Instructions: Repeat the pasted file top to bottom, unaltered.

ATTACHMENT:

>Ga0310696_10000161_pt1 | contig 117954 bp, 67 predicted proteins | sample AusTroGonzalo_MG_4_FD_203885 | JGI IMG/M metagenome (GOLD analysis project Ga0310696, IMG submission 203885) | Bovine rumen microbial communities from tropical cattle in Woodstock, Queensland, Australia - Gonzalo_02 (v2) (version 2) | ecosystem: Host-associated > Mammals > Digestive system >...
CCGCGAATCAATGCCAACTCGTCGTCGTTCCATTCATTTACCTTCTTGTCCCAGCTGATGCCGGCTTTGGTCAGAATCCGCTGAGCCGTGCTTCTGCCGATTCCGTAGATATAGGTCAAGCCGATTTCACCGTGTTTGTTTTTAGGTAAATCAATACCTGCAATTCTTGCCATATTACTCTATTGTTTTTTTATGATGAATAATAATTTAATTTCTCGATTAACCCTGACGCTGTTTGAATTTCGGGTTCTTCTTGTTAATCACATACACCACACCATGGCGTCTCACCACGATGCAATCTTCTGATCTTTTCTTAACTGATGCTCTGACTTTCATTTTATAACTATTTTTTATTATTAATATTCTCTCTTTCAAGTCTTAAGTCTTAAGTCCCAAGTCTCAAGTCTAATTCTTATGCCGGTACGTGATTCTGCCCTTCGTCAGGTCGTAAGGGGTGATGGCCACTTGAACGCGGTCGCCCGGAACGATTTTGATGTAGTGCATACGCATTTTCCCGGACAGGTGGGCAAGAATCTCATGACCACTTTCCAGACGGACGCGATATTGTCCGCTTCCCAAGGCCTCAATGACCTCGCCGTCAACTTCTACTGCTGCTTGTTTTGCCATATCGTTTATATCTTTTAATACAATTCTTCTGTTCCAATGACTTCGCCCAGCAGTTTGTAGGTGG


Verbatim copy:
>Ga0310696_10000161_pt1 | contig 117954 bp, 67 predicted proteins | sample AusTroGonzalo_MG_4_FD_203885 | JGI IMG/M metagenome (GOLD analysis project Ga0310696, IMG submission 203885) | Bovine rumen microbial communities from tropical cattle in Woodstock, Queensland, Australia - Gonzalo_02 (v2) (version 2) | ecosystem: Host-associated > Mammals > Digestive system >...
CCGCGAATCAATGCCAACTCGTCGTCGTTCCATTCATTTACCTTCTTGTCCCAGCTGATGCCGGCTTTGGTCAGAATCCGCTGAGCCGTGCTTCTGCCGATTCCGTAGATATAGGTCAAGCCGATTTCACCGTGTTTGTTTTTAGGTAAATCAATACCTGCAATTCTTGCCATATTACTCTATTGTTTTTTTATGATGAATAATAATTTAATTTCTCGATTAACCCTGACGCTGTTTGAATTTCGGGTTCTTCTTGTTAATCACATACACCACACCATGGCGTCTCACCACGATGCAATCTTCTGATCTTTTCTTAACTGATGCTCTGACTTTCATTTTATAACTATTTTTTATTATTAATATTCTCTCTTTCAAGTCTTAAGTCTTAAGTCCCAAGTCTCAAGTCTAATTCTTATGCCGGTACGTGATTCTGCCCTTCGTCAGGTCGTAAGGGGTGATGGCCACTTGAACGCGGTCGCCCGGAACGATTTTGATGTAGTGCATACGCATTTTCCCGGACAGGTGGGCAAGAATCTCATGACCACTTTCCAGACGGACGCGATATTGTCCGCTTCCCAAGGCCTCAATGACCTCGCCGTCAACTTCTACTGCTGCTTGTTTTGCCATATCGTTTATATCTTTTAATACAATTCTTCTGTTCCAATGACTTCGCCCAGCAGTTTGTAGGTGG